The overlapping circles of international connection are this year being given added significance by the fact that in 2018 the presidency of the G7 is held by a Commonwealth country, and that a member of the G7 becomes chair in office of the Commonwealth. Indeed, the 2018 G7 meeting convenes in Canada little more than six weeks after the hosting by the United Kingdom of the Commonwealth Heads of Government Meeting, commonly known as CHOGM.
The congruence of the themes for the two gatherings is just as striking, and shows how the synergy and influence of Commonwealth countries working together extends beyond the boundaries of our membership, accelerating progress and bringing benefits that are truly
global in impact.
The areas of focus chosen by Prime Minister Justin Trudeau for the G7 meeting in Charlevoix on 8–9 June are investing in growth that works for everyone; preparing for jobs of the future; advancing gender equality and women’s empowerment; working together on climate change, oceans and clean energy; and building a more peaceful and secure world.
The theme for CHOGM, held in London and Windsor on 19–20 April, was ‘Towards a Common Future’, with the particular priorities of a more sustainable future, a fairer future, a more secure future and a more prosperous future.
The close correlation between the ambition for collective action by members of the Commonwealth and those of the G7 is clearly seen in the adoption at CHOGM of the Commonwealth Blue Charter. It sets out the principles by which Commonwealth members will lead international efforts by sustainably developing and protecting their ocean, and heads of government have mandated the Commonwealth Secretariat to take this forward with an action-orientated delivery programme.
This meshes with the commitment by Canada to work together within the G7 context on climate change, oceans and clean energy, including by hosting domestic and international discussions specifically focusing on advancing ocean priorities. These will bring together experts to discuss challenges and opportunities both domestically and internationally, to move towards zero plastic waste and mitigating marine plastic litter, including microplastics.
At CHOGM, grave concern was expressed that without urgent action to mitigate climate change, reduce vulnerability and increase resilience, the impacts of climate change could push an additional 100 million people into poverty by 2030. Heads recognised that temperature and sea level rise and other adverse impacts of climate change are a significant reality and risk to many of the Commonwealth’s most vulnerable member countries. They renewed their commitment under the Paris Agreement to keep the increase in global average temperature to well below 2°C above pre-industrial levels, and pursue efforts to limit the temperature increase to 1.5°C above pre-industrial levels. Canada, both as a member of the Commonwealth, and with its G7 partners, acknowledges the urgent need to accelerate the transition towards a sustainable, resilient, low-carbon future.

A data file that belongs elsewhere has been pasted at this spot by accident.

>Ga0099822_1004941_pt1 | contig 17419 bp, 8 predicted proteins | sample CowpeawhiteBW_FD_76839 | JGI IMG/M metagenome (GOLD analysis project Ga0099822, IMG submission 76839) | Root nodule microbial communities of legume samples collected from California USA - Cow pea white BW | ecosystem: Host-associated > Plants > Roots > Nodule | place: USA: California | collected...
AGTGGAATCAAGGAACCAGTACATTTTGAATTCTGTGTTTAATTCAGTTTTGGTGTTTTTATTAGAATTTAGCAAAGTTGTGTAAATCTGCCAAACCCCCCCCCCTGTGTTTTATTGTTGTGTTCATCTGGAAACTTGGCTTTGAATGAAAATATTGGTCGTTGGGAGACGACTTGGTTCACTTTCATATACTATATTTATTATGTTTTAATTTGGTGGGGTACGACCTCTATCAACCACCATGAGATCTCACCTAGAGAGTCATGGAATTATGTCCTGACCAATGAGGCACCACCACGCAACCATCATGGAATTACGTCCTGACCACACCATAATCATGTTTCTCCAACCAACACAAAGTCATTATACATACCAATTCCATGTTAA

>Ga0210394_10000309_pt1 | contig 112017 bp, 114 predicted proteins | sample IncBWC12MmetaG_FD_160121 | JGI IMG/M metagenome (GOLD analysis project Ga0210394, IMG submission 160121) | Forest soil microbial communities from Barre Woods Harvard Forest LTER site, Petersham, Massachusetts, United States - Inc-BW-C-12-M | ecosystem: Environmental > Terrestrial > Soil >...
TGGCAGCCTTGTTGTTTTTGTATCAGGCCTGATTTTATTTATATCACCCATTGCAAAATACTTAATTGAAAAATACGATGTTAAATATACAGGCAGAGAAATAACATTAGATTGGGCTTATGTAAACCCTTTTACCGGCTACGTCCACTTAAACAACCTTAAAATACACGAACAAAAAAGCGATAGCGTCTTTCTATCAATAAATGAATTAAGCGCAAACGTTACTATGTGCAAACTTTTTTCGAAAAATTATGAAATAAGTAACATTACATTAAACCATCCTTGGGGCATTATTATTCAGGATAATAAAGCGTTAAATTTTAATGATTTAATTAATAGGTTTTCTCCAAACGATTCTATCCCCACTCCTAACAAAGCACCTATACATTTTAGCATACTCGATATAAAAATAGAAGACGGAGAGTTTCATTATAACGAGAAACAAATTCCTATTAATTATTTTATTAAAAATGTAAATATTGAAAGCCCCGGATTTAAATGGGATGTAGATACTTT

the voice of small states
Commonwealth commitment to inclusiveness means we have special concern for the needs of smaller countries, and those with economies at stages of development that render them less resilient to sudden economic shocks – whether these result from global market crises, extreme weather or natural disaster. Indeed, the Commonwealth collectively is recognised as being the voice of small states, and Canada and the United Kingdom will carry forward this advocacy to the G7. We seek always to be receptive and responsive to the needs of all – especially the young, the marginalised and the vulnerable.
In a G7 public engagement paper on economic cooperation, Canada emphasises the need for the benefits of economic growth to be shared by everyone, and how this means championing innovative and gender-responsive solutions to address common challenges such as growing inequality, the changing nature of work and persistent poverty. This reflects our Commonwealth understanding that when women and girls are given equal opportunities to succeed, they can be powerful agents of change, driving stronger economic growth, encouraging greater peace and cooperation and improving the quality of life for their communities.
So by ensuring that gender equality and gender-based analysis are integrated across all themes, activities and outcomes of its G7 presidency, Canada is carrying forward the commitment made by Commonwealth heads of government in the 2018 CHOGM communiqué, to implement legislation, policies and programmes that mainstream and promote gender equality and the empowerment of all women and girls in social, economic and political life.
There has seldom been a time when the dynamic of international connection has been more needed, whether among the advanced economies of the G7 or within the broader and vastly more diverse context of our Commonwealth members. Working as members of both groupings, Canada and the United Kingdom have the special responsibility and privilege of ensuring that, within our globalised and interdependent world, the needs and concerns of our smaller and more vulnerable Commonwealth countries are given consideration when leaders of the powerful G7 meet.